|Goods and Services||IC 009. US 021 023 026 036 038. G & S: Downloadable computer game software for video and computer games; Downloadable computer game programs offered via social media Computer peripheral devices; Downloadable image files containing photographic images and artwork, and text in the field of video and computer games; Downloadable image files containing photographic images and artwork, and text in the field of video and computer games offered via social media; Downloadable music files; Downloadable ring tones for mobile phones; Downloadable electronic publications in the nature of e-books, online magazines, online newspapers, electronic journals, and podcast transcripts in the field of computer and video games; Headphones; Musical juke boxes; Microphones; Baby monitors; Mouse pads; Portable media players; Portable telephones; Sound recording, transmitting and reproduction apparatus; Spectacle cases; Spectacle frames; Sunglasses; Telephone apparatus; Blank USB flash drives; Video game cartridges; Cases for mobile phones, tablets, laptop computers and netbooks, portable media players, cameras and other photographic equipment; Downloadable electronic game software for use on mobile phones, tablets and other electronic mobile devices; Video game software; Downloadable interactive multimedia computer game programs; Downloadable interactive multimedia computer game programs offered via social media ; Downloadable computer software for mobile phones, tablets and other electronic mobile devices in the field of social media for the creation and exchange of user-generated content, marketing research, and also for transmission of electronic communications and also for posting advertisements; Downloadable software in the nature of a mobile application for use in the field of social media for the creation and exchange of user-generated content, marketing research, and also for transmission of electronic communications and also for posting advertisements; Downloadable computer application software featuring video and computer games; Computer application software for mobile phones, portable media players, tablets, handheld computers and other electronic mobile devices namely, software for video and computer games; Computer application software for mobile phones, portable media players, tablets, handheld computers and other electronic mobile devices namely, software for video and computer games offered via social media; Mobile phone accessories and charms, namely, danglers for mobile phones; Eyewear; Eyeglasses; Mobile phone accessory charms; Mobile phone covers; Radios incorporating alarm clocksIC 041. US 100 101 107. G & S: Educational services, namely, conducting classes, seminars, workshops in the field of games; Training in the field of games; Entertainment, namely, providing on-line games; Entertainment, namely, providing on-line computer games available on social media; Entertainment in the nature of computer games, namely, providing temporary use of non-downloadable computer games; Entertainment, namely, providing non-downloadable computer games online; Entertainment services, namely, providing online video games available on social media; Entertainment services, namely, providing temporary use of non-downloadable interactive games; Entertainment services, namely, providing temporary use of non-downloadable electronic games; Entertainment services, namely, providing a website featuring games and puzzles; Entertainment services, namely, providing online video games; Organizing sporting and cultural activities, namely, conducting tournaments, contests and competitions in the field of computer games; Amusement parks; Arranging and conducting workshops for educational purposes in the fields of computers, graphic arts and video games; Entertainment services in the nature of providing casino and gambling facilities; Electronic desktop publishing; Entertainment services, namely, production of live, televised and movie appearances by a professional entertainer; Film production services, other than advertising films; Gambling services; Providing on-line computer games via a computer network; Operating lotteries; Organization of electronic games competitions; Party planning services for others; Production of music; Entertainment, namely, production of television shows; Providing amusement arcade services; Hosting social entertainment events, namely, karaoke parties for others; Non-downloadable electronic publications in the nature of e-books, online magazines, online newspapers, electronic journals, blogs, podcasts and mobile applications in the field of games; Publication of books; Publication of electronic books and journals on-line; Scriptwriting services for non-advertising purposes; Writing of texts for others; Electronic games services provided by means of a global computer network; Entertainment services, namely, providing online electronic games; Entertainment Information; Entertainment services, namely, providing online electronic games for use on mobile phones, tablets and other electronic mobile devices; providing information on-line relating to computer games and computer enhancements for computer games; Entertainment services, namely, providing temporary use of non-downloadable single and multi-player electronic interactive games via the internet, electronic communication networks and via a global computer network; Entertainment services, namely, providing temporary use of non-downloadable single and multi-player electronic interactive games via the internet, electronic communication networks and via a global computer network and on social media; Multimedia publishing of software, specifically of computer game software, electronic games and video game software|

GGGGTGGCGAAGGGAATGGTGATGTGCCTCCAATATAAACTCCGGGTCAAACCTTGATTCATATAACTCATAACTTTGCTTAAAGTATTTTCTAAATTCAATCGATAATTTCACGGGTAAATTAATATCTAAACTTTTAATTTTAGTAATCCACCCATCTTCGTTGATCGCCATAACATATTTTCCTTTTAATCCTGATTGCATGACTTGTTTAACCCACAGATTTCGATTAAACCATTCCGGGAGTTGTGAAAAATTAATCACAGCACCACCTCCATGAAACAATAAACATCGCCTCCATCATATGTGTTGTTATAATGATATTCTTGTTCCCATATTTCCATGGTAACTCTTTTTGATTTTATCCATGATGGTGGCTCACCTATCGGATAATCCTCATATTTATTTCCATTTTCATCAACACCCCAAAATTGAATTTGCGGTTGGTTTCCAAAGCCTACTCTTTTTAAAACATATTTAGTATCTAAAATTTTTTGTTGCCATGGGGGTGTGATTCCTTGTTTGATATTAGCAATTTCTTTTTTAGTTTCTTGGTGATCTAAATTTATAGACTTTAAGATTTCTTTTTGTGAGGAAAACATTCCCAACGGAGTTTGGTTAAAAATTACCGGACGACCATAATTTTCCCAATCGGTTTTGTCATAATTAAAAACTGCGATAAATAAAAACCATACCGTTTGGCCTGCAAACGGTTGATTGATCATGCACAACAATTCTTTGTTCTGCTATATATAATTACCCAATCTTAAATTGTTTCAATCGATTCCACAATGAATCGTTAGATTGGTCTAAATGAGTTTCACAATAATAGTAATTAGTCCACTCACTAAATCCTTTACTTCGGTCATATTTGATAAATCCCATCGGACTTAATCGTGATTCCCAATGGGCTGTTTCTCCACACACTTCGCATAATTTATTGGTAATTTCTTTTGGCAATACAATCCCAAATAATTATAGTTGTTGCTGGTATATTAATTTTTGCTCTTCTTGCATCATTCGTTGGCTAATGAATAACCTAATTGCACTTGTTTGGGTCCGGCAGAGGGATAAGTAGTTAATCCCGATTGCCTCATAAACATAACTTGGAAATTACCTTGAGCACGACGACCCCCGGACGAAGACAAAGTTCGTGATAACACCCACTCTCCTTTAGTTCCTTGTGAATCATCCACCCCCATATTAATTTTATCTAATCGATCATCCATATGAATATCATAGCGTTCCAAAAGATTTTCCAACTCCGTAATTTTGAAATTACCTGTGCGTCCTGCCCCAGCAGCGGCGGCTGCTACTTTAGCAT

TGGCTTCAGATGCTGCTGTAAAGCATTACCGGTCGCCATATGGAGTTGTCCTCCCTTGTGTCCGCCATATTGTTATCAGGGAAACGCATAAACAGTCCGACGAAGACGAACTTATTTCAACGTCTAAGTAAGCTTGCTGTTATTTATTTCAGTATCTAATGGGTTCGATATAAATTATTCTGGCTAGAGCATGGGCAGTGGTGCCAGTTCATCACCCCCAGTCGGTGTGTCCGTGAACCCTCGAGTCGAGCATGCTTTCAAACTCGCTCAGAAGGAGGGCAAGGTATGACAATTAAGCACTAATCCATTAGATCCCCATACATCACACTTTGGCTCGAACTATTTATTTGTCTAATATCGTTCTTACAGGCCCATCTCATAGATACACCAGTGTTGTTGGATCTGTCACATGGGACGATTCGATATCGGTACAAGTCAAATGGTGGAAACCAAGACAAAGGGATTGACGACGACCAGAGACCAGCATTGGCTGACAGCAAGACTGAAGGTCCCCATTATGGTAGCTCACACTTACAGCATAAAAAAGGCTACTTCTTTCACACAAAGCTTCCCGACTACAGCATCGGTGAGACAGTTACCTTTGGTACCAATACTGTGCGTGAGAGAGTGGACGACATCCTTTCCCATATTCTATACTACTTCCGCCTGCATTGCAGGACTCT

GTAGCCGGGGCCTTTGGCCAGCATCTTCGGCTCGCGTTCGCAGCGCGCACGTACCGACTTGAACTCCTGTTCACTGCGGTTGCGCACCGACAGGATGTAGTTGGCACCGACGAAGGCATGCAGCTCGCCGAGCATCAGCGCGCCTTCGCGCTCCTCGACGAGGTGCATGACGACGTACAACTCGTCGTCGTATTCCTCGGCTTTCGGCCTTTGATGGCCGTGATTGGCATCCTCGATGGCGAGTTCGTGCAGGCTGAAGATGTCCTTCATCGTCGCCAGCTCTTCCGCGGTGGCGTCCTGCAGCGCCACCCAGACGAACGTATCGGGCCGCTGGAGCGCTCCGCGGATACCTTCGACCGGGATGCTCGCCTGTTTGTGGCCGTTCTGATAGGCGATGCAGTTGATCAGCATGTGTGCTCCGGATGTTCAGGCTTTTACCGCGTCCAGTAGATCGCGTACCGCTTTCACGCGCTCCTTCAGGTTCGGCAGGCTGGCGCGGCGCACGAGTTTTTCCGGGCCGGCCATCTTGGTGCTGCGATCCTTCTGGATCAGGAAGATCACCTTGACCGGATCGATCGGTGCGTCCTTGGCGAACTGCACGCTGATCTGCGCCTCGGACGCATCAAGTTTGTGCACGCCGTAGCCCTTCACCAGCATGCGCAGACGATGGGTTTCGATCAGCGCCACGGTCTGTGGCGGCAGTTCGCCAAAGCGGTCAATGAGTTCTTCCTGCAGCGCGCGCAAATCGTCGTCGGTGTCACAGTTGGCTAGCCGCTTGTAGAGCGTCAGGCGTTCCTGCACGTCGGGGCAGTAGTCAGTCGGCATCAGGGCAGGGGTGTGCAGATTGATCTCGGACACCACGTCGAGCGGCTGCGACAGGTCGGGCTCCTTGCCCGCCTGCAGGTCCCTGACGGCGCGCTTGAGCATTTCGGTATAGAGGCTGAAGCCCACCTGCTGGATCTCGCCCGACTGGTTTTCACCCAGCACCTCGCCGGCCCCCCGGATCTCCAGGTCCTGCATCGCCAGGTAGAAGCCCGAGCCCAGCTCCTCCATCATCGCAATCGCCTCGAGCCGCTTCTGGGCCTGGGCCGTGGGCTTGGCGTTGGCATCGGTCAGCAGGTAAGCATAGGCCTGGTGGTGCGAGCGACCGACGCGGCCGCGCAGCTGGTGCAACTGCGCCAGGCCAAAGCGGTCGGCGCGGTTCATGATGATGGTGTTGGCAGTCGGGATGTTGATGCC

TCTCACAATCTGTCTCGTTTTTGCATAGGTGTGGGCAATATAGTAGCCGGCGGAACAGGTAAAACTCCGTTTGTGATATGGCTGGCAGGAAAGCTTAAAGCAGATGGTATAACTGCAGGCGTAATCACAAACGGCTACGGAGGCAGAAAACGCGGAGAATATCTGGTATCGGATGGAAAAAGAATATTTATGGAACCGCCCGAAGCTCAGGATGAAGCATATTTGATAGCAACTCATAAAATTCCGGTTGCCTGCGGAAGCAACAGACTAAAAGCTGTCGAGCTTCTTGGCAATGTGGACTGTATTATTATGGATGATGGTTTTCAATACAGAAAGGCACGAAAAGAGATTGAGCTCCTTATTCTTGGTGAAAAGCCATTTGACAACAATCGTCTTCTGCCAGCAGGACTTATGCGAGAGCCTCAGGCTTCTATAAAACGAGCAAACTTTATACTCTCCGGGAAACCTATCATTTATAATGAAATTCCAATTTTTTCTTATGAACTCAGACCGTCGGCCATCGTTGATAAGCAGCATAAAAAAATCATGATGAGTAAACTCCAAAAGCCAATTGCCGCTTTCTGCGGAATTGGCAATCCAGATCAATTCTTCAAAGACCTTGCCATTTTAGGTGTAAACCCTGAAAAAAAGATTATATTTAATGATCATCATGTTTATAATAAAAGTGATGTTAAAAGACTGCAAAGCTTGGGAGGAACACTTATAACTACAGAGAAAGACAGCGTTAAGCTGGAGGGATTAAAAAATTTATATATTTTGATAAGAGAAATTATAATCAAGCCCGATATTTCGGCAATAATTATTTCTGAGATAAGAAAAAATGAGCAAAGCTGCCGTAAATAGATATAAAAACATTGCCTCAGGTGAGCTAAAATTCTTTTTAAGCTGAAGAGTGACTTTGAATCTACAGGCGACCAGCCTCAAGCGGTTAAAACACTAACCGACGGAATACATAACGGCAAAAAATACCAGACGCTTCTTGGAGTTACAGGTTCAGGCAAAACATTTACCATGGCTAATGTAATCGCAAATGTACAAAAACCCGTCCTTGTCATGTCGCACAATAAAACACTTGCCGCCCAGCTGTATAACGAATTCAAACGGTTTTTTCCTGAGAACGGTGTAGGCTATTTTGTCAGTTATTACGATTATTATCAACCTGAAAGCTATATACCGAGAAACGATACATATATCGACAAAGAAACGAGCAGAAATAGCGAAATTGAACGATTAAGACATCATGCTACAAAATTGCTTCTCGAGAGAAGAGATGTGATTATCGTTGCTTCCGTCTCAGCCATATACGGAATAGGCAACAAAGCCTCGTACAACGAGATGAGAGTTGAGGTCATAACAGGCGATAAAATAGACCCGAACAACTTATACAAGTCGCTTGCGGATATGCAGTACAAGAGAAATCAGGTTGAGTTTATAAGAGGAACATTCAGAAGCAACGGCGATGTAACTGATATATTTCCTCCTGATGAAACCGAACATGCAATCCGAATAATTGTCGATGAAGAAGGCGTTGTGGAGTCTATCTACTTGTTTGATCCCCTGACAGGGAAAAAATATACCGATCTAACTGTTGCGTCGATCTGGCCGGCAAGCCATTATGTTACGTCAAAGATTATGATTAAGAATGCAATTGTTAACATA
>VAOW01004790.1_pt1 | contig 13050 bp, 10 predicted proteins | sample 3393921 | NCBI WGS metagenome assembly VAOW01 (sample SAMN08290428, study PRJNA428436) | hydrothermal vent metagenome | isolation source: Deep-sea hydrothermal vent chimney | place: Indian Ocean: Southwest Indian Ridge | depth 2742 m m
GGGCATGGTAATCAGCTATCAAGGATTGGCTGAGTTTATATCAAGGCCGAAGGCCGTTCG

From: https://tsdr.uspto.gov/#caseNumber=86968772&caseType=SERIAL_NO&searchType=statusSearch. By the way, this is the same trademark registration I wrote a post for Indie Gamer Team about. See: https://indiegamerteam.com/2017/03/27/stupid-legal-tricks-chapter-1/